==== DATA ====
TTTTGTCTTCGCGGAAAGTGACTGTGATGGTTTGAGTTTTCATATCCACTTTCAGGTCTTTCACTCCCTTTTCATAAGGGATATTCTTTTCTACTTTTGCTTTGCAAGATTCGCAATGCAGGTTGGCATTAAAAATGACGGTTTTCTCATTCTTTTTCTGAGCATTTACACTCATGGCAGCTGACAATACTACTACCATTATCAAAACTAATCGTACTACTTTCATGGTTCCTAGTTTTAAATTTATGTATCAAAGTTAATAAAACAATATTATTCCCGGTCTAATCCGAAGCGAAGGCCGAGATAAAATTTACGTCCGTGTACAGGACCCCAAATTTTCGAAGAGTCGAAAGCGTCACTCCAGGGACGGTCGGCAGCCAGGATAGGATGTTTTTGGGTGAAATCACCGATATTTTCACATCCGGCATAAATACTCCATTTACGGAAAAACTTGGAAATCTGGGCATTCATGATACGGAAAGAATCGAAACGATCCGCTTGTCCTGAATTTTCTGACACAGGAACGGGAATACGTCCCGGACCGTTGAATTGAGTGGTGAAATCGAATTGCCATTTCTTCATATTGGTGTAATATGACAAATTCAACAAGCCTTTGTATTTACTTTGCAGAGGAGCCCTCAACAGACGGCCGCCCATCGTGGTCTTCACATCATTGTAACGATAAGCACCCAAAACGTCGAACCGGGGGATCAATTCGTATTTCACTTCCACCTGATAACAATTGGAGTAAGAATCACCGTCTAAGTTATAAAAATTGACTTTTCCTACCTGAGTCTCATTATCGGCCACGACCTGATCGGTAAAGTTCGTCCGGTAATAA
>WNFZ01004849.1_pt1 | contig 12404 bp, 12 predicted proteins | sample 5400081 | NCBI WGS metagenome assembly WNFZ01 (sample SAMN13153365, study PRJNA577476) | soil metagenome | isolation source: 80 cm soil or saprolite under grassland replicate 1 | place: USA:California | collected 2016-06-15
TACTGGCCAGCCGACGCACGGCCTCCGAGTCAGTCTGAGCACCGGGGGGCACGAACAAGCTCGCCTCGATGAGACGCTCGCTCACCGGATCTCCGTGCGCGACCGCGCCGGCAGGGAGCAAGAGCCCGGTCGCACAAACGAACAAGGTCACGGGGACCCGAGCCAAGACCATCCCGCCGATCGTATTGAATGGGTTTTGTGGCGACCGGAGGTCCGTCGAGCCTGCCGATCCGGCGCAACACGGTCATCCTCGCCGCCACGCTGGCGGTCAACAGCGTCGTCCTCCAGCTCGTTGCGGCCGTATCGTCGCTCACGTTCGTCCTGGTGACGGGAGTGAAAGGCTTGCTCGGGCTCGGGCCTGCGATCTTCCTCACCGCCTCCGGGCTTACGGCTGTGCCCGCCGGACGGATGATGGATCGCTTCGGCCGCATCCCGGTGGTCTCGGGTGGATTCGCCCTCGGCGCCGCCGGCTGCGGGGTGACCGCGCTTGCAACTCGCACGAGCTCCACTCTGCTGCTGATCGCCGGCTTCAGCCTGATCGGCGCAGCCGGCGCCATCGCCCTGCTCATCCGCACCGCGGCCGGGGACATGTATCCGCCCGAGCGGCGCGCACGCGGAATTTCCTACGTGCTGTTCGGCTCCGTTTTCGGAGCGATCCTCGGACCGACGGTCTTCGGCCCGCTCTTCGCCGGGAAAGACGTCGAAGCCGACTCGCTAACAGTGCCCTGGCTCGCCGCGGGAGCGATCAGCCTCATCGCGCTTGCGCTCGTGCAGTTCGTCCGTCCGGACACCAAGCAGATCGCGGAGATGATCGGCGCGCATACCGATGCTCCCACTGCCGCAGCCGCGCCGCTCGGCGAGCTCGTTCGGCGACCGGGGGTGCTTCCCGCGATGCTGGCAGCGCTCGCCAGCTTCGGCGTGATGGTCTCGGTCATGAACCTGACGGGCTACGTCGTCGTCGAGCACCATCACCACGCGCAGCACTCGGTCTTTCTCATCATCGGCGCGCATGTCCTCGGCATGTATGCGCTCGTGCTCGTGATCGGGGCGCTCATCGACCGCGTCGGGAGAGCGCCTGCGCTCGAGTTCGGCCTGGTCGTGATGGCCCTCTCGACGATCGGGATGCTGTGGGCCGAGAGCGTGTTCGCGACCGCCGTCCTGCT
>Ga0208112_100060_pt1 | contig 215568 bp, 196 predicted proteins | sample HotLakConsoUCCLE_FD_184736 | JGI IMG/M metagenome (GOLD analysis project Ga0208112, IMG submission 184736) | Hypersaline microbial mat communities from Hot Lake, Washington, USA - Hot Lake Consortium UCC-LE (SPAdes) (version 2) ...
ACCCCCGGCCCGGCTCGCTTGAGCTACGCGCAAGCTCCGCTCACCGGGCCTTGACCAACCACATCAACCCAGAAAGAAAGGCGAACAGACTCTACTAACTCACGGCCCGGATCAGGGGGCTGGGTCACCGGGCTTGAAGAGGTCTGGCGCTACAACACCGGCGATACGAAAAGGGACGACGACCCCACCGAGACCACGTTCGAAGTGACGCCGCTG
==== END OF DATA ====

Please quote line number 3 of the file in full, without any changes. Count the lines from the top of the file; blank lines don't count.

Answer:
TACTGGCCAGCCGACGCACGGCCTCCGAGTCAGTCTGAGCACCGGGGGGCACGAACAAGCTCGCCTCGATGAGACGCTCGCTCACCGGATCTCCGTGCGCGACCGCGCCGGCAGGGAGCAAGAGCCCGGTCGCACAAACGAACAAGGTCACGGGGACCCGAGCCAAGACCATCCCGCCGATCGTATTGAATGGGTTTTGTGGCGACCGGAGGTCCGTCGAGCCTGCCGATCCGGCGCAACACGGTCATCCTCGCCGCCACGCTGGCGGTCAACAGCGTCGTCCTCCAGCTCGTTGCGGCCGTATCGTCGCTCACGTTCGTCCTGGTGACGGGAGTGAAAGGCTTGCTCGGGCTCGGGCCTGCGATCTTCCTCACCGCCTCCGGGCTTACGGCTGTGCCCGCCGGACGGATGATGGATCGCTTCGGCCGCATCCCGGTGGTCTCGGGTGGATTCGCCCTCGGCGCCGCCGGCTGCGGGGTGACCGCGCTTGCAACTCGCACGAGCTCCACTCTGCTGCTGATCGCCGGCTTCAGCCTGATCGGCGCAGCCGGCGCCATCGCCCTGCTCATCCGCACCGCGGCCGGGGACATGTATCCGCCCGAGCGGCGCGCACGCGGAATTTCCTACGTGCTGTTCGGCTCCGTTTTCGGAGCGATCCTCGGACCGACGGTCTTCGGCCCGCTCTTCGCCGGGAAAGACGTCGAAGCCGACTCGCTAACAGTGCCCTGGCTCGCCGCGGGAGCGATCAGCCTCATCGCGCTTGCGCTCGTGCAGTTCGTCCGTCCGGACACCAAGCAGATCGCGGAGATGATCGGCGCGCATACCGATGCTCCCACTGCCGCAGCCGCGCCGCTCGGCGAGCTCGTTCGGCGACCGGGGGTGCTTCCCGCGATGCTGGCAGCGCTCGCCAGCTTCGGCGTGATGGTCTCGGTCATGAACCTGACGGGCTACGTCGTCGTCGAGCACCATCACCACGCGCAGCACTCGGTCTTTCTCATCATCGGCGCGCATGTCCTCGGCATGTATGCGCTCGTGCTCGTGATCGGGGCGCTCATCGACCGCGTCGGGAGAGCGCCTGCGCTCGAGTTCGGCCTGGTCGTGATGGCCCTCTCGACGATCGGGATGCTGTGGGCCGAGAGCGTGTTCGCGACCGCCGTCCTGCT